Then imagine what a hybrid of Apple’s tech and efforts like GetGlue, Shazam, and other interactive systems will be like when they’re more integrated into your 2017 smart TV. The big screen in your living room won’t be a one-way window into another world you can’t touch anymore. It’ll be a discovery engine, a way to learn facts, interact with the world, talk to people, find new and surprising content to absorb. Advertisers will love it, and companies like Nielsen–which largely has to guess all those stats about who watches which show at primetime nowadays–will be able to get accurate data…which may mean more appealing shows.



The Living [Class] Room -- by Daniel Christian -- July 2012 -- a second device used in conjunction with a Smart/Connected TV



Also see:

Resources from Learning Objects


While on their website, be sure to see information concerning Campus Pack from Learning Objects:


The Psych Files Podcast [Britt]

Tagged with:  

Apple expands its app offerings with Podcasts


Apple expands its app offerings with Podcasts — from by Jason Cross


Pages, Numbers, iMovie, iPhoto, GarageBand, Keynote, Cards…and now Podcasts. We expected Apple to release a dedicated app for podcast fans when we discovered that the iOS 6 beta had excised podcasts from the iTunes app.

Today, that prediction came true. Apple’s new app, simply titled Podcasts, is a free universall app for iPhone, iPod Touch, and iPads. It looks like a fairly straightforward app, with nice playback controls and some good syncing features so you can start listening on one device and pick up where you left off on another.

Some of the more interesting features, from Apple’s own app description:

  • Try the innovative new Top Stations feature to find new podcast series in a variety of topics, including arts, business, comedy, music, news, sports, and more.
  • Browse by Audio or Video podcasts, or see what’s most popular in Top Charts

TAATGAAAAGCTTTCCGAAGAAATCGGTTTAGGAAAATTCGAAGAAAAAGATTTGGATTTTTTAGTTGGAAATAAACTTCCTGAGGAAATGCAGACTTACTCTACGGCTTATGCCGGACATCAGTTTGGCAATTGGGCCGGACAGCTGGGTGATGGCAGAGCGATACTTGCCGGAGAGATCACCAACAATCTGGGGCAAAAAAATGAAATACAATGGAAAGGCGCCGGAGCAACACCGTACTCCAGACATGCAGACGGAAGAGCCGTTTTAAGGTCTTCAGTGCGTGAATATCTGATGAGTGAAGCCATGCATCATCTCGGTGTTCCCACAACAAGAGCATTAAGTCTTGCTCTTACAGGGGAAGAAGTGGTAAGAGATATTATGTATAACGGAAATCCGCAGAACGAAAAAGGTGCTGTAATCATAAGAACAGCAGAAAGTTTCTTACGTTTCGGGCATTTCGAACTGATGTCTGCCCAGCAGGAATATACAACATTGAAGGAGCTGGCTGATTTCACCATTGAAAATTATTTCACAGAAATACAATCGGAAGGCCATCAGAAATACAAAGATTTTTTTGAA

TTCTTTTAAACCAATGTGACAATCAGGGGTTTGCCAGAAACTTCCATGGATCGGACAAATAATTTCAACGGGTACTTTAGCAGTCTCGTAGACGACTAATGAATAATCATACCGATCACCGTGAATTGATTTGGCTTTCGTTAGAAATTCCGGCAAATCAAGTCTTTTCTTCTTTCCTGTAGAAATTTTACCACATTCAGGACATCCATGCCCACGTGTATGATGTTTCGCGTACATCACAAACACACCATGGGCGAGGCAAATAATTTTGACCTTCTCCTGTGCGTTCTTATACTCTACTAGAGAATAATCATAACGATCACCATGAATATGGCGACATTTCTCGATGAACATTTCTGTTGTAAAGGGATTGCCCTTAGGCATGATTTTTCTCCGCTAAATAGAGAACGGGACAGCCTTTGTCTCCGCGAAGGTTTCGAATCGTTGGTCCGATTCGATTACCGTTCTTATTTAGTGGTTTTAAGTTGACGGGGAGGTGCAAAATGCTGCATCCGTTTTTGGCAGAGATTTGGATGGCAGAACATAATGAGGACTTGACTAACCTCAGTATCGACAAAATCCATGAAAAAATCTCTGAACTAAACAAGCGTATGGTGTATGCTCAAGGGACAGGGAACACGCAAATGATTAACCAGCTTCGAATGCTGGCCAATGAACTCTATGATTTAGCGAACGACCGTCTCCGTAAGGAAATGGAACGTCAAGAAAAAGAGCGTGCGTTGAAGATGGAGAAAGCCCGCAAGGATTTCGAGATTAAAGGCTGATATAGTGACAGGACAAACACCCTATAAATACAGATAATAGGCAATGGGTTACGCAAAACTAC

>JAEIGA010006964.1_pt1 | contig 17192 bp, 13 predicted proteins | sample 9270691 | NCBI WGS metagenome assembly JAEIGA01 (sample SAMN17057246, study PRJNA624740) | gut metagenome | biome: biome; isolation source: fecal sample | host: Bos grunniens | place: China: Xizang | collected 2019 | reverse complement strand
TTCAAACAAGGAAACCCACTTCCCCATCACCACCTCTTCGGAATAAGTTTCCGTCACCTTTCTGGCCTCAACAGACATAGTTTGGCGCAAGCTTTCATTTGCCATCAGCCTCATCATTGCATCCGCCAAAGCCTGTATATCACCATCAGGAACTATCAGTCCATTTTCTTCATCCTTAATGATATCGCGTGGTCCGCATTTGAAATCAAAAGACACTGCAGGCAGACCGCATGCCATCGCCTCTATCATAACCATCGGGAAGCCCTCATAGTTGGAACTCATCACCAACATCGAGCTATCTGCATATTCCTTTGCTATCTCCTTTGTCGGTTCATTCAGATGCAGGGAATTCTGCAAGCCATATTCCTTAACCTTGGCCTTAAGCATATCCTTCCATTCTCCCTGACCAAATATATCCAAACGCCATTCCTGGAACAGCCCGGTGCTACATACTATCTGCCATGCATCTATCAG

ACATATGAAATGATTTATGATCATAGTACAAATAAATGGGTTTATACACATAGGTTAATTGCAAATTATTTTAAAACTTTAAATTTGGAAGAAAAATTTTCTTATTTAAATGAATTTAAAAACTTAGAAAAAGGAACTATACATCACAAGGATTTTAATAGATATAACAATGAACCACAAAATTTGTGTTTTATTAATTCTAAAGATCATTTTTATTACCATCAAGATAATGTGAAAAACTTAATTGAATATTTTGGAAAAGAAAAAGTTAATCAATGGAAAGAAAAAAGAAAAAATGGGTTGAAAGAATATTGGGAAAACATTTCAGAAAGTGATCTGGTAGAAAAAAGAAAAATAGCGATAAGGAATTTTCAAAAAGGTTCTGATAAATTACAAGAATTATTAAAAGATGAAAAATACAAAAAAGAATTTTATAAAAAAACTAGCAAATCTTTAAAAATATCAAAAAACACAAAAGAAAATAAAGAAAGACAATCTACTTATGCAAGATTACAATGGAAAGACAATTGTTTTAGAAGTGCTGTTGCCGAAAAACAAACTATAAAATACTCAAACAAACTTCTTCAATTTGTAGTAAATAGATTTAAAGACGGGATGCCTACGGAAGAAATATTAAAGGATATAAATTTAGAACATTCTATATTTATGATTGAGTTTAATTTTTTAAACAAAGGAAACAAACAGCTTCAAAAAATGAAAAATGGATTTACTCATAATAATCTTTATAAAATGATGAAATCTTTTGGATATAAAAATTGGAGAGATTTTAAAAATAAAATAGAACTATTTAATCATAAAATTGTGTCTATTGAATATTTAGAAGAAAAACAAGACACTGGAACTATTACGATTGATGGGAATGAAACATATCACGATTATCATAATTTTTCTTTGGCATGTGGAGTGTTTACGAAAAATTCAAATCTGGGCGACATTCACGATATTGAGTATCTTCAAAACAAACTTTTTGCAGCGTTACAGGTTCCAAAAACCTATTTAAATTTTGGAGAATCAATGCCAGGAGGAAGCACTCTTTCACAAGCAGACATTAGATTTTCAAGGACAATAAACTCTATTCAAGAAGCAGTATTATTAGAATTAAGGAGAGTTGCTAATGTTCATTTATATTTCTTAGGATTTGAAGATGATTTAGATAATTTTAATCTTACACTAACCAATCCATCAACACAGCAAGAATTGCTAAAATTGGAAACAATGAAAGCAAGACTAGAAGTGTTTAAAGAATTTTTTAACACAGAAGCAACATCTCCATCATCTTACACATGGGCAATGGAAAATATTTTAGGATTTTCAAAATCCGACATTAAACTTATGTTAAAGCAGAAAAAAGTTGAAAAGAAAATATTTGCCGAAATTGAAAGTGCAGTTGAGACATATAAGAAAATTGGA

• Turn on Sleep Timer to automatically stop playing a podcast while listening in bed
  • Share your favorite episodes with friends using Twitter, Messages and Mail
  • Optionally sync your favorite episodes from iTunes on your Mac or PC
  • Sync your episode playback for seamless transition between devices
Tagged with:  

Items re: the connected living room; relates to what I call a future “learning from the living room” environment

The human voice, as game changer — from by Natasha Singer

Matthew Cavanaugh for The New York Times

Vlad Sejnoha demonstrated Nuance’s Dragon TV system, which obeys spoken commands to
flip channels, for example, or shop on screen on

Apple’s iCloud will teach Apple’s Smart TV remote new tricks — from

6 answers about your next TV, with or without Apple — from by Michael Humphrey

10 tech commandments for the TV industry — from by Martin Bryant

Smart TVs are growing in popularity — from by Steve Adams

smartTV Quincy gh 032112-284-wihr.jpg

Image from Gary Higgins/The Patriot Ledger

Paul Berrini, a salesman at Hancock T.V.& Appliance in Quincy, demonstrates
some of the new features of “smart” televisions, Wednesday, March 21.


10 AirPlay-ready iPad apps that make Apple TV worth it — from by John Paul Titlow

Entertainment and Streaming Media – The Recent Past and the Future — from by Alan Ruby

Connected Living Room 1


TVs may soon be used to spy on youfrom by Tuan C. Nguyen